All of these functions will return a memory address if successful. If the functions cannot allocate the memory segment, then a NULL pointer (0) is returned. You should check the return value each time you use these functions to be sure that the memory segment was successfully created. Trying to use a bad pointer will result in undesirable behavior or system crashes.

There is no intrinsic method for determining the size of an allocation. You must keep track of this information yourself.


Be careful not to use the same pointer variable to allocate two or more memory segments. Reusing a pointer without first deallocating the segment it points to will result in the memory segment being lost causing a memory leak.


Pointer Arithmetic and Pointer Indexing


When you create a memory segment using the allocation functions, you will need a way to access the data contained within the segment. In FreeBasic there are two methods for accessing data in the segment; using the indirection operator with pointer arithmetic, and pointer indexing.

Pointer arithmetic, as the name suggests, adds and subtracts values to a pointer to access individual elements within a memory segment. When you create a typed pointer such as Dim myPointer as Integer ptr, the compiler knows that the data being used with this pointer is of size Integer or 4 bytes. The pointer, when initialized, points to the first element of the segment. You can express this as *(myPtr + 0). To access the second element, you need to add 1 to the pointer, which can be expressed as *(myPtr + 1).

Since the compiler knows that the pointer is an Integer pointer, adding 1 to the pointer reference will actually increment the address contained in myPtr by 4/8 (on 32/64bit systems), the size of an Integer. This is why using typed pointers is preferable over untyped pointers. The compiler does much of the work for you in accessing the data in the memory segment.

Notice that the construct is *(myPtr + 1) and not *myPtr + 1. The * operator has higher precedence than +, so *myPtr + 1 will actually increment the contents myPtr points to, and not the pointer address.

Pointer indexing works the same way as pointer arithmetic, but the details are handled by the compiler. *(myPtr + 1) is equivalent to myPtr[1]. Again, since the compiler knows that myPtr is an integer pointer, it can calculate the correct memory offsets to return the proper values using the index. Which format you use if up to you, but the index method resembles the standard array access method and visually is easier to understand than the indirection operator.

Pointer Functions


Freebasic has a set of pointer functions to complement the pointer operators.

The Sadd and Strptr functions work with the string data types to return the address of the string data. The Peek and Poke functions have been added for the purposes of supporting legacy code. Procptr and Varptr both work just like the address of operator @, but Proptr only works on subroutines and functions and Varptr only works on variables. Cptr is useful for casting an untyped pointer to a typed pointer, such as a return value from a third party library.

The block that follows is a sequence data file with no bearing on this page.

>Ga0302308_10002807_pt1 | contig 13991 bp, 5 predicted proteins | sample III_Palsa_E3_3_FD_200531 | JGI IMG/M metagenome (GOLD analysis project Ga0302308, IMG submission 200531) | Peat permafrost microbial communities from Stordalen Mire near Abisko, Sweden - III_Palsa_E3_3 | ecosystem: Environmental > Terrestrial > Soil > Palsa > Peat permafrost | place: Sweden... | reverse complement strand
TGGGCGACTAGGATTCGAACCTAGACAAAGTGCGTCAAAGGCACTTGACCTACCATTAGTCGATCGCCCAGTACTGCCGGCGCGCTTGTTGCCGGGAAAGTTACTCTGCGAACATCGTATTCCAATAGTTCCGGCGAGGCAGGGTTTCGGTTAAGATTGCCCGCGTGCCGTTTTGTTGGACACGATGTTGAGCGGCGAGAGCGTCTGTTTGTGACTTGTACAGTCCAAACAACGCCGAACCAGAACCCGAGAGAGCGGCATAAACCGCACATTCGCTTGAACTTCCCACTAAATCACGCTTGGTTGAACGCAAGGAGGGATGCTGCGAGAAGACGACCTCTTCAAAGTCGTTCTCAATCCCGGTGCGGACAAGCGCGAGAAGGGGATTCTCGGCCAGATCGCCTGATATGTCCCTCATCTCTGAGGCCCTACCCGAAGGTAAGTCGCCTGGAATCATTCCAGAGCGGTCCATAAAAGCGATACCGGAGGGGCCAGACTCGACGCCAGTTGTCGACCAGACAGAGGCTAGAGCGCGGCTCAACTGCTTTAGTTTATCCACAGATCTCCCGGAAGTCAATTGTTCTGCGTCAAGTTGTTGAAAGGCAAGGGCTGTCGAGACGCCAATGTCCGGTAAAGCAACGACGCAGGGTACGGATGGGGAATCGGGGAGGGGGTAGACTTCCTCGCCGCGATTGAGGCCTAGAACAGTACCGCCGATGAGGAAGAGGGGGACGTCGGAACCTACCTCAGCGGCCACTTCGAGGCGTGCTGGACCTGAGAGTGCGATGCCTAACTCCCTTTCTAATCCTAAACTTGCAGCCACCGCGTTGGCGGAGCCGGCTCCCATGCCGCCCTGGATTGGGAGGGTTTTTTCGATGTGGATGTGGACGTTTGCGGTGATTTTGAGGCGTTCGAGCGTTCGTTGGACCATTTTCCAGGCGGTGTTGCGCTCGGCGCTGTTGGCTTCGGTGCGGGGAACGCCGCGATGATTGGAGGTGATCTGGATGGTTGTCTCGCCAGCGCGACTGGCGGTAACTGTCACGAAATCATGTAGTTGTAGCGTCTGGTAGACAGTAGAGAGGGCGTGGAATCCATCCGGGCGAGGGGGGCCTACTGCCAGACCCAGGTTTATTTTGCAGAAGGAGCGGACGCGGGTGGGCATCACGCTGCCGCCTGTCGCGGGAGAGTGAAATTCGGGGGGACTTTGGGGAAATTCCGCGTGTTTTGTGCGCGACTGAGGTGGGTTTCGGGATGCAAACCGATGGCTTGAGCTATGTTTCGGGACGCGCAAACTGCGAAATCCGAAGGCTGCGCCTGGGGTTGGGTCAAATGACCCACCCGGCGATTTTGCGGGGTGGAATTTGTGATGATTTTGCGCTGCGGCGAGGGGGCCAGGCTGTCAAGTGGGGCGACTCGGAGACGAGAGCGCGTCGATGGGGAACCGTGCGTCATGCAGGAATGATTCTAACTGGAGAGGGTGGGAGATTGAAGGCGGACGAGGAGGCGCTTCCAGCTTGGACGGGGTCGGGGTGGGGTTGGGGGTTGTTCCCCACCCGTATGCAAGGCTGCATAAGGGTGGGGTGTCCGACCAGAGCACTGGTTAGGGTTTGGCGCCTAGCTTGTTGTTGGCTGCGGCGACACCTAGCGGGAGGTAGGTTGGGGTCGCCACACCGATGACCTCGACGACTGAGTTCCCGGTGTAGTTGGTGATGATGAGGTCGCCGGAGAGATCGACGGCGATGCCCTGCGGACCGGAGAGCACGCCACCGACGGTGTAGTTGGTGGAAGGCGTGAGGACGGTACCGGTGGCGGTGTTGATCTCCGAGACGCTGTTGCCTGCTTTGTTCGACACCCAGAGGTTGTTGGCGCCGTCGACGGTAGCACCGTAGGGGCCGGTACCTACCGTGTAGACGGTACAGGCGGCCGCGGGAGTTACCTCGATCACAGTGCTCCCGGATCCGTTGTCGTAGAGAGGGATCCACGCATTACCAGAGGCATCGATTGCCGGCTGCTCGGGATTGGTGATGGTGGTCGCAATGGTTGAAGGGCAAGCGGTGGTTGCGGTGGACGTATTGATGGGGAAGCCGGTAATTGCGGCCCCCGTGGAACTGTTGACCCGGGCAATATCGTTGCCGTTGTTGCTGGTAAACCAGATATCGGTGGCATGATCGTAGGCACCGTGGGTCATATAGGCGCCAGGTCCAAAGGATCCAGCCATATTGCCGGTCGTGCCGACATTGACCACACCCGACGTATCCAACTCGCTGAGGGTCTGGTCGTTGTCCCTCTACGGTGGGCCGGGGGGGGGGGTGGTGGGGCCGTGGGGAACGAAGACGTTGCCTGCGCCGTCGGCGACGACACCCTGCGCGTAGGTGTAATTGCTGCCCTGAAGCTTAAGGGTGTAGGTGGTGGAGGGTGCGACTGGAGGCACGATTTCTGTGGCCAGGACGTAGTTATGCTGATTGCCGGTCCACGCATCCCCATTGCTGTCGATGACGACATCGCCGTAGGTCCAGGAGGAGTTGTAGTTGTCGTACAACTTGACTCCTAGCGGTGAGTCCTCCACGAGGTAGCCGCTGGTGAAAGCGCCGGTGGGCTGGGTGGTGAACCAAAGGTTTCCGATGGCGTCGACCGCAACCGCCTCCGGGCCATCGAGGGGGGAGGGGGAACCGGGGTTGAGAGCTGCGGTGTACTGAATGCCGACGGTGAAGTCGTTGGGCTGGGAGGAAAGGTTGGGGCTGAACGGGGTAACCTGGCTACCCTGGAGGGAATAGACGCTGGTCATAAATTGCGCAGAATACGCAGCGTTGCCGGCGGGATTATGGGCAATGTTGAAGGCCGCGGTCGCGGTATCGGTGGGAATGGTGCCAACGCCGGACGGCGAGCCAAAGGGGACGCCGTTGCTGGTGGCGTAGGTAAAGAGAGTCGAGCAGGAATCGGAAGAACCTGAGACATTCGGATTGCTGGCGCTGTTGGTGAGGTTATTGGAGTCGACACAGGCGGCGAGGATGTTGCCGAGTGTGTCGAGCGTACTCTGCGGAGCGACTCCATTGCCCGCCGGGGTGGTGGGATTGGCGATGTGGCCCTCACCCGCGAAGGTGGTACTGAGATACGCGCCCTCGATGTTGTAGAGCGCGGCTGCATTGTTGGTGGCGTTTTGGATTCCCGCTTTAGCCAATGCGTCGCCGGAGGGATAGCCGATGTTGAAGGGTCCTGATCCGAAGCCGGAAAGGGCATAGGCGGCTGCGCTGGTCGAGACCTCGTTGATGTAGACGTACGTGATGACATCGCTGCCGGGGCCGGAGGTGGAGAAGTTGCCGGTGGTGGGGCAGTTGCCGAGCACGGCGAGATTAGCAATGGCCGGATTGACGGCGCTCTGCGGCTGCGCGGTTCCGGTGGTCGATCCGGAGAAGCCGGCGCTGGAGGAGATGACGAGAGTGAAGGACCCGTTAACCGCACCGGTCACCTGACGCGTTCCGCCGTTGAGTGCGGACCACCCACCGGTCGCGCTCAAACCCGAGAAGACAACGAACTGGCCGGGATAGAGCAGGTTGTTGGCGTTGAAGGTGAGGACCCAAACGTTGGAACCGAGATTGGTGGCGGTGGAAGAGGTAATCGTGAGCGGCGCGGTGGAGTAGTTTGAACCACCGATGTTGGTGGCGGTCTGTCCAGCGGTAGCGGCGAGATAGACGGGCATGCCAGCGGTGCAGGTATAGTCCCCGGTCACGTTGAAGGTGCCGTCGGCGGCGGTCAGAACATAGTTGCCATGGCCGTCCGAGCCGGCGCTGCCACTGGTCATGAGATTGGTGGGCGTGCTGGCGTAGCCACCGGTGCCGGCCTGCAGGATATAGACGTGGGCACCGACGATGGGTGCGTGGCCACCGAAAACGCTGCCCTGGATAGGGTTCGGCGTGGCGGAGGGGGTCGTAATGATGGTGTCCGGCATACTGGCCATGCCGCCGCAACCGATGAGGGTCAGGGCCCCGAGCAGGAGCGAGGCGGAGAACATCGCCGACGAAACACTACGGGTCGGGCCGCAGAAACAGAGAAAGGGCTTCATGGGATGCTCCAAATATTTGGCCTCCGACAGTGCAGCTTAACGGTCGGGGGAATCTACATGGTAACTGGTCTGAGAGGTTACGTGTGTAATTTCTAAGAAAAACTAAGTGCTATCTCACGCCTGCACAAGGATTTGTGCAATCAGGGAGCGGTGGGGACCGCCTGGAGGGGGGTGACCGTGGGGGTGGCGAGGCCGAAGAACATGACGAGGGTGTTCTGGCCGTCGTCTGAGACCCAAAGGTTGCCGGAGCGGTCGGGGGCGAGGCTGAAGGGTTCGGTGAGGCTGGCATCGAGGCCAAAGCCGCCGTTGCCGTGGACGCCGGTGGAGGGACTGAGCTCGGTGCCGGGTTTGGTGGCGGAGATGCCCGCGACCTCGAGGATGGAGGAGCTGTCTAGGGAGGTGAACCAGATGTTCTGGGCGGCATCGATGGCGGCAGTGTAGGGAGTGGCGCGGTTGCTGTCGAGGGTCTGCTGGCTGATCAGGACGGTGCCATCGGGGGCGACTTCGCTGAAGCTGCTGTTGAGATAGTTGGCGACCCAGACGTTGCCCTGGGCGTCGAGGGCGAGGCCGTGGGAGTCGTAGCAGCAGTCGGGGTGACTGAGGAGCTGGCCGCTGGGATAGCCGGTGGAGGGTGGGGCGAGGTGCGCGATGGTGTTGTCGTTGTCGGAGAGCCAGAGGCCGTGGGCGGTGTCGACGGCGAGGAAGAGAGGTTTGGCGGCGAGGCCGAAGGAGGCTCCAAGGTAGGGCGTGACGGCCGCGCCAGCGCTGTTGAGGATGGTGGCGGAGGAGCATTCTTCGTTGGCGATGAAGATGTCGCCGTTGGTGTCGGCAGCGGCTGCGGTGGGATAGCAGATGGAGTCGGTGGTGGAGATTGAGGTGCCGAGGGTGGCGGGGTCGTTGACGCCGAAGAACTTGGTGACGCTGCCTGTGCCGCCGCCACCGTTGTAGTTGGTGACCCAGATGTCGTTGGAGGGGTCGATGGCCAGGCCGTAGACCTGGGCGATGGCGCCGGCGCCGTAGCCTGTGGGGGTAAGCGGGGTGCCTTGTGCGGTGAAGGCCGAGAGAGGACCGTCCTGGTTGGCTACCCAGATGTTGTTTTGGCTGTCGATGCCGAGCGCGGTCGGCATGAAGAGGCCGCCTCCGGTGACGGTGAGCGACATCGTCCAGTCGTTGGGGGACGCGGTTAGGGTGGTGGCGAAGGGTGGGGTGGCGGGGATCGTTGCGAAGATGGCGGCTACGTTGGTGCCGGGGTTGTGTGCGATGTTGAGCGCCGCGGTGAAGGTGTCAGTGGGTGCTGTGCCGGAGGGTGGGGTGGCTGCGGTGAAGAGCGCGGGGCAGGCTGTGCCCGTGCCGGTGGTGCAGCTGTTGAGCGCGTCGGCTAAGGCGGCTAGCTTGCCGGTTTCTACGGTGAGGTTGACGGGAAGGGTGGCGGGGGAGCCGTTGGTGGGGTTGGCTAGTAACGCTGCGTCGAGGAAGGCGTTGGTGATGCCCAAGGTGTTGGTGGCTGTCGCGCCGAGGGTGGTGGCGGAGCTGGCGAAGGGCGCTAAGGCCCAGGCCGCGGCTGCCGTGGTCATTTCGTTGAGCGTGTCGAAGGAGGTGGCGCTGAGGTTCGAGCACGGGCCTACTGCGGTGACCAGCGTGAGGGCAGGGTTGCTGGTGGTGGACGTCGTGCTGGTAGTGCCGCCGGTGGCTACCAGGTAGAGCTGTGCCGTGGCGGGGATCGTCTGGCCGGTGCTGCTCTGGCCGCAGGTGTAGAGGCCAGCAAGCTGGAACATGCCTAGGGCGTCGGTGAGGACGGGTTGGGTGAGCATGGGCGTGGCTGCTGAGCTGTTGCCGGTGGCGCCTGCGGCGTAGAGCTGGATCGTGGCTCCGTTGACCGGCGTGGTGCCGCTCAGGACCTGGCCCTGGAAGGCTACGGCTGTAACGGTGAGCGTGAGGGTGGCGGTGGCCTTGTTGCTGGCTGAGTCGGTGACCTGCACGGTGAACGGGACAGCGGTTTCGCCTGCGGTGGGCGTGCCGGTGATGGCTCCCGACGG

Subroutine and Function Pointers


Subroutines and functions, like variables, reside in memory and have an address associated with their entry point. You can use these addresses to create events in your programs, to create pseudo-objects and are used in callback functions. You create a sub or function pointer just like any other pointer except you declare your variable as a pointer to a subroutine or function rather than as a pointer to a data type.

Before using a function pointer, it must be initialized to the address of a subroutine or function using Procptr or @. Once initialized, you use the pointer in the same manner as calling the original subroutine or function.

You declare a function pointer using the anonymous declaration syntax.

Dim FuncPtr As Function(x As Integer, y As Integer) As Integer


You then need to asscoate this function pointer with an actual subroutine or function within your code.

Function Power(number As Integer, pwr As Integer) As Integer
    Return number^pwr
End Function

FuncPtr = @Power


You can then call the function pointer much like you would call the real function.

FuncPtr(2, 4)


While this may not be useful at first glance, you can use this technique to implement polymorphic functions where a single variable instance can point to one of several different subroutine or functions.

For example, suppose you have a dog and cat object. Both objects need a Speak method. By defining Speak as a function pointer and associate Speak with a Bark subroutine for a dog and a Meow subroutine for a cat, you can make Speak either issue a "Woof!" or "Meow!" depending on the object type.

Creating a Callback Function


One of the primary uses for function pointers is to create callback functions. A callback function is a function that you have created in your program that is called by another function or subroutine either in your own code space or in an external library. Windows uses callback functions to enumerate through Window objects like fonts, printers and forms.